Volbeat, Anthrax, Crobot
Bayou Music Center
May 28, 2015
It’s a pretty short list of rock bands from Denmark that have broken big in the U.S. over the past 50 years or so. When it comes to Danish groups to grace the massive stage at Bayou Music Center, that list narrows even further — pretty much down to just one: Volbeat. Packing a nearly limitless supply of heavy-metal riffs, singalong choruses and slick guitar solos, the smilin’ Danish outlaws have made a real name for themselves among die-hard rock fans as a modern act unafraid to wallow in the sort of majestic, metallic pomp that once ruled the airwaves, back when “airwaves” were something that a rock band could conceivably rule.
Volbeat’s proudly analog subjects were ready and waiting for them at BMC on Thursday night, eager to pump their fists and scream right along with singer Michael Poulsen. The Danes brought along some pals to ensure that the crowd was primed thoroughly for their performance. Following the bluesy, Nugent-esque riffage of Pennsylvania throwbacks Crobot, none other than the mighty Anthrax took the stage to jolt the swelling crowd awake with its well-worn brand of maniacal thrash.
As the band lit into the high-octane opener “Caught in a Mosh,” it was clear right off the bat that while Anthrax may look a tad old and weathered up there, the band’s passion for performing remains strong. Singer Joey Belladonna was all over the stage, demanding more volume from the rather sedate weeknight crowd. Bassist Frank Bello mugged as wildly as ever, and guitarist Scott “Not” Ian bashed away happily on old ‘80s chestnuts like “Madhouse.”
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It took a while for the audience to warm up, particularly those in attendance who were a tad closer on the rock-fan spectrum to Nickelback than Nuclear Assault. But Anthrax has been supporting bigger acts for seemingly their entire career, and they’re quite good at it by now. There were a couple of newer tunes in the mix, like “Sorur Irrumator” from the recent Catch the Throne, Vol. 2 mixtape. But mostly, the band relied on tried-and-true metal classics to get hearts pumping faster. “Indians,” in particular, driven by the tireless drumming of Charlie Benante, demanded a mosh pit wardance.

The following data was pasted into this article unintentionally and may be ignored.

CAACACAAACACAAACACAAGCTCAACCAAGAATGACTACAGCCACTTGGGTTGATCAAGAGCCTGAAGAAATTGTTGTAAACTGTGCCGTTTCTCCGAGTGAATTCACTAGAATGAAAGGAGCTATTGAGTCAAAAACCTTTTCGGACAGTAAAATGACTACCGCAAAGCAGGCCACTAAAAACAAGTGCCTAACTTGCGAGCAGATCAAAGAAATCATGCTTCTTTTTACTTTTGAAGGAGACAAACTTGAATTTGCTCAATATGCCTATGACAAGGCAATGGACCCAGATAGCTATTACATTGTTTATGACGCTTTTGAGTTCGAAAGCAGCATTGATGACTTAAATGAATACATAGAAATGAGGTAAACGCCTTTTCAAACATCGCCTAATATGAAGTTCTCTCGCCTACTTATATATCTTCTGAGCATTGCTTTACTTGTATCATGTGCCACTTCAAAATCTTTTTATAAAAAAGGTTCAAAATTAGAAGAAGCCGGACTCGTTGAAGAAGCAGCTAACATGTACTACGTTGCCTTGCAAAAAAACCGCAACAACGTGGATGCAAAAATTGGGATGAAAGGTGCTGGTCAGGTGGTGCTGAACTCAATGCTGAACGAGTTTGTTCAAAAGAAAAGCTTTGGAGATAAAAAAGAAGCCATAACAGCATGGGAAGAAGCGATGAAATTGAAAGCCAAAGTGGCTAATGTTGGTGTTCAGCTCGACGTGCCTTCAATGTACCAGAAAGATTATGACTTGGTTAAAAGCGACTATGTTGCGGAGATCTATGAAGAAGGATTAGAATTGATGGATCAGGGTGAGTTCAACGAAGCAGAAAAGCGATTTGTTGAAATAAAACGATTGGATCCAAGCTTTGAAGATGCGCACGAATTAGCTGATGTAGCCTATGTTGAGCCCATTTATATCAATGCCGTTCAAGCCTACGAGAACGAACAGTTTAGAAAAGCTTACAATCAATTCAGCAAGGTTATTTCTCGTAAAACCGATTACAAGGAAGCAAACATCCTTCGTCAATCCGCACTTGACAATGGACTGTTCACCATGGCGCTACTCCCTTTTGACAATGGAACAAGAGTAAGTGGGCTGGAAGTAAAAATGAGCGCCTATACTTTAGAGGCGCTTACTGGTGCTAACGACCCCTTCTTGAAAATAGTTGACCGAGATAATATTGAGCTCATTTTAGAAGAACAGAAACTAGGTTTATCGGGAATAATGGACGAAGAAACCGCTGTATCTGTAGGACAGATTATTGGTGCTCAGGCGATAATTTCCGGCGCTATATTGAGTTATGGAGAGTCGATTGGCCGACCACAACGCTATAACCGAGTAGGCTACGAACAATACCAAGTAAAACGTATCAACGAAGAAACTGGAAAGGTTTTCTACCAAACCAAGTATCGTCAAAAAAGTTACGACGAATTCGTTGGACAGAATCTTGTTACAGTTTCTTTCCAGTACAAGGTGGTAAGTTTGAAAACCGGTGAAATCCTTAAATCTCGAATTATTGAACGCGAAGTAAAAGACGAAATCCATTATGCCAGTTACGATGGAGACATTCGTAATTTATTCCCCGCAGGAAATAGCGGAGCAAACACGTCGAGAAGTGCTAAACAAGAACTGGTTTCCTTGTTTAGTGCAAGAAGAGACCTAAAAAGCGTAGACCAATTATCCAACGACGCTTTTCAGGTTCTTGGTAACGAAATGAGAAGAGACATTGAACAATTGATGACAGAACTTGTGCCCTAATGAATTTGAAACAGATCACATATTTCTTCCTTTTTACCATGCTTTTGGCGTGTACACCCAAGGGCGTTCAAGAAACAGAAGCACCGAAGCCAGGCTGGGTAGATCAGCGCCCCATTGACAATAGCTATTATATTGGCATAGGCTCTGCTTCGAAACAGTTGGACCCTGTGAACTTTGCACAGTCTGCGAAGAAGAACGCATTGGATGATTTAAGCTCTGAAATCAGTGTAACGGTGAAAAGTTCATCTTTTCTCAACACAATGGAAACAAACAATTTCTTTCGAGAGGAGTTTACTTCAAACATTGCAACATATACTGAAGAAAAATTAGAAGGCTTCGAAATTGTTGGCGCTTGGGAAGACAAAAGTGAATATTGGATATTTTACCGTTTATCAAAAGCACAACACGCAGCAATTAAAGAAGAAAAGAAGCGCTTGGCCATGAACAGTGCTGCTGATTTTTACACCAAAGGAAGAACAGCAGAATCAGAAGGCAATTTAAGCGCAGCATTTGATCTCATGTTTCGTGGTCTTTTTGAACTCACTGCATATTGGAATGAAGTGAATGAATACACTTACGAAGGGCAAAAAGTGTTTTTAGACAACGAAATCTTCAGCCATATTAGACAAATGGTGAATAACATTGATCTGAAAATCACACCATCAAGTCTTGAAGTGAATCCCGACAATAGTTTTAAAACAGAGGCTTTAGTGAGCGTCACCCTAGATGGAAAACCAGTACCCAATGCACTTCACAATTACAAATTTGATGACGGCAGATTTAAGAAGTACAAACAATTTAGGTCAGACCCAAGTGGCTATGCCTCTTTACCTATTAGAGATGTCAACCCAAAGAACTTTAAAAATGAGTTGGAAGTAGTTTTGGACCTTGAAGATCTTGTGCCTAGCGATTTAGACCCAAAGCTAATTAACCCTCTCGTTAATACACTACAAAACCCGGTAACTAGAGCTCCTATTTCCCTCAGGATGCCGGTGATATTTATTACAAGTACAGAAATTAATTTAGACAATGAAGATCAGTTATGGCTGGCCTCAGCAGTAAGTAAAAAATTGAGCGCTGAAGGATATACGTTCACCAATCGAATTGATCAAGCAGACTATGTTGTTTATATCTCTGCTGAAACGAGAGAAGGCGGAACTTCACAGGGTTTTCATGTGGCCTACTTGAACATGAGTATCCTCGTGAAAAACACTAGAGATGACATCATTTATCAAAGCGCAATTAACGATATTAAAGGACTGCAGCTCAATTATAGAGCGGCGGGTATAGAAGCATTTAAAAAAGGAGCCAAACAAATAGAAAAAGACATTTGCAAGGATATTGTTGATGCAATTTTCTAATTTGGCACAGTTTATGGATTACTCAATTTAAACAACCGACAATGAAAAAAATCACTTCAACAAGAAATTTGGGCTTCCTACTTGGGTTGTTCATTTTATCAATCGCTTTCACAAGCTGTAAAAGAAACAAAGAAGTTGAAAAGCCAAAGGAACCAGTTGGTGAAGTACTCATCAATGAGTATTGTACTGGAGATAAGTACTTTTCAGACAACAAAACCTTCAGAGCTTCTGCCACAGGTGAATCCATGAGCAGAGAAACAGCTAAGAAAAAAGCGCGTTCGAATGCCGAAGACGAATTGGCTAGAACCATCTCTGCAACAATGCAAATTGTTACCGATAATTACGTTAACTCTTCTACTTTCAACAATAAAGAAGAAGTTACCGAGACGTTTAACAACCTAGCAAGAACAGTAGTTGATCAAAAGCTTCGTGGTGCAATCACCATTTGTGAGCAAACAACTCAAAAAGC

After promising a new record to come soon, Anthrax departed the stage, and a big cheer went up for the raising of a black curtain featuring Volbeat’s cowboy-hatted skull logo. Anticipation was high. Fans rushed off to the bar to make certain they’d be properly equipped for the action to come. A massive roar greeted the band when that curtain finally dropped, and a truly insane number of lights illuminated the large crowd upstairs and down inside BMC. Teenagers were going nuts right next to older folks in their late fifties, brought together by one of the few modern acts to reliably deliver unabashedly old-school rock and roll thunder.
It ain't hard to figure how Volbeat has managed to build such a large fanbase in the last seven years or so. Their live show is pure energy, with enough guitar crunch to satiate the metalheads and plenty of pop songcraft to entice rush-hour karaoke types. The dynamics in their sound make it possible for Volbeat to comfortably share a stage with everyone from Foo Fighters to…well, Anthrax. It certainly doesn’t hurt that Poulsen is a good-looking, charismatic dude with a great voice, either.
Despite the chainsaw stylings of American lead guitarist Rob Caggiano, it’s Poulsen’s voice that is undeniably Volbeat’s lead instrument, and fans were singing right along from the jump on set-opener “Hallelujah Goat.” The Johnny Cash tribute/ripoff “Sad Man’s Tongue” was practically made for a Texas audience, beginning as an acoustic outlaw anthem and ramping into full-blown distorted fury. A gaggle of young gals near me lost their voices screaming with glee to that one.
The coolest moment of the show came when Poulsen spotted a tiny young girl on her dad’s shoulders out in the crowd. Hailing the newest generation of rock and roll fans, the singer crowd-surfed all the way out to the middle of the theater to personally hand-deliver the four-year-old a Volbeat T-shirt. That’s how you make a fan for life, folks.
By the time he’d been returned to the stage, the crowd-surfing floodgates had been opened for good, and an army of fans were hoisted up during “Ecotone.” More than half the set was still to come, including what must have been a new song during the encore. But it was that moment of fan interaction that best illustrated the bond that Volbeat continues to build with audiences worldwide. It was fun, it was exciting and it was pure rock and roll, and Thursday night’s crowd proved there’s still a big market for such things in Houston, Texas — radio be damned.
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Personal Bias: Curious observer.
The Crowd: Traditional arena-rock fans.
Overheard in the Crowd: “Yeah! THAT was metal!” “How metal was it?” (This stumped the poor man.)
Random Notebook Dump: Listening to Volbeat, it’s unclear whether or not Nirvana ever made it to Denmark. It’s almost as if the ‘90s, nu-metal and all, never happened.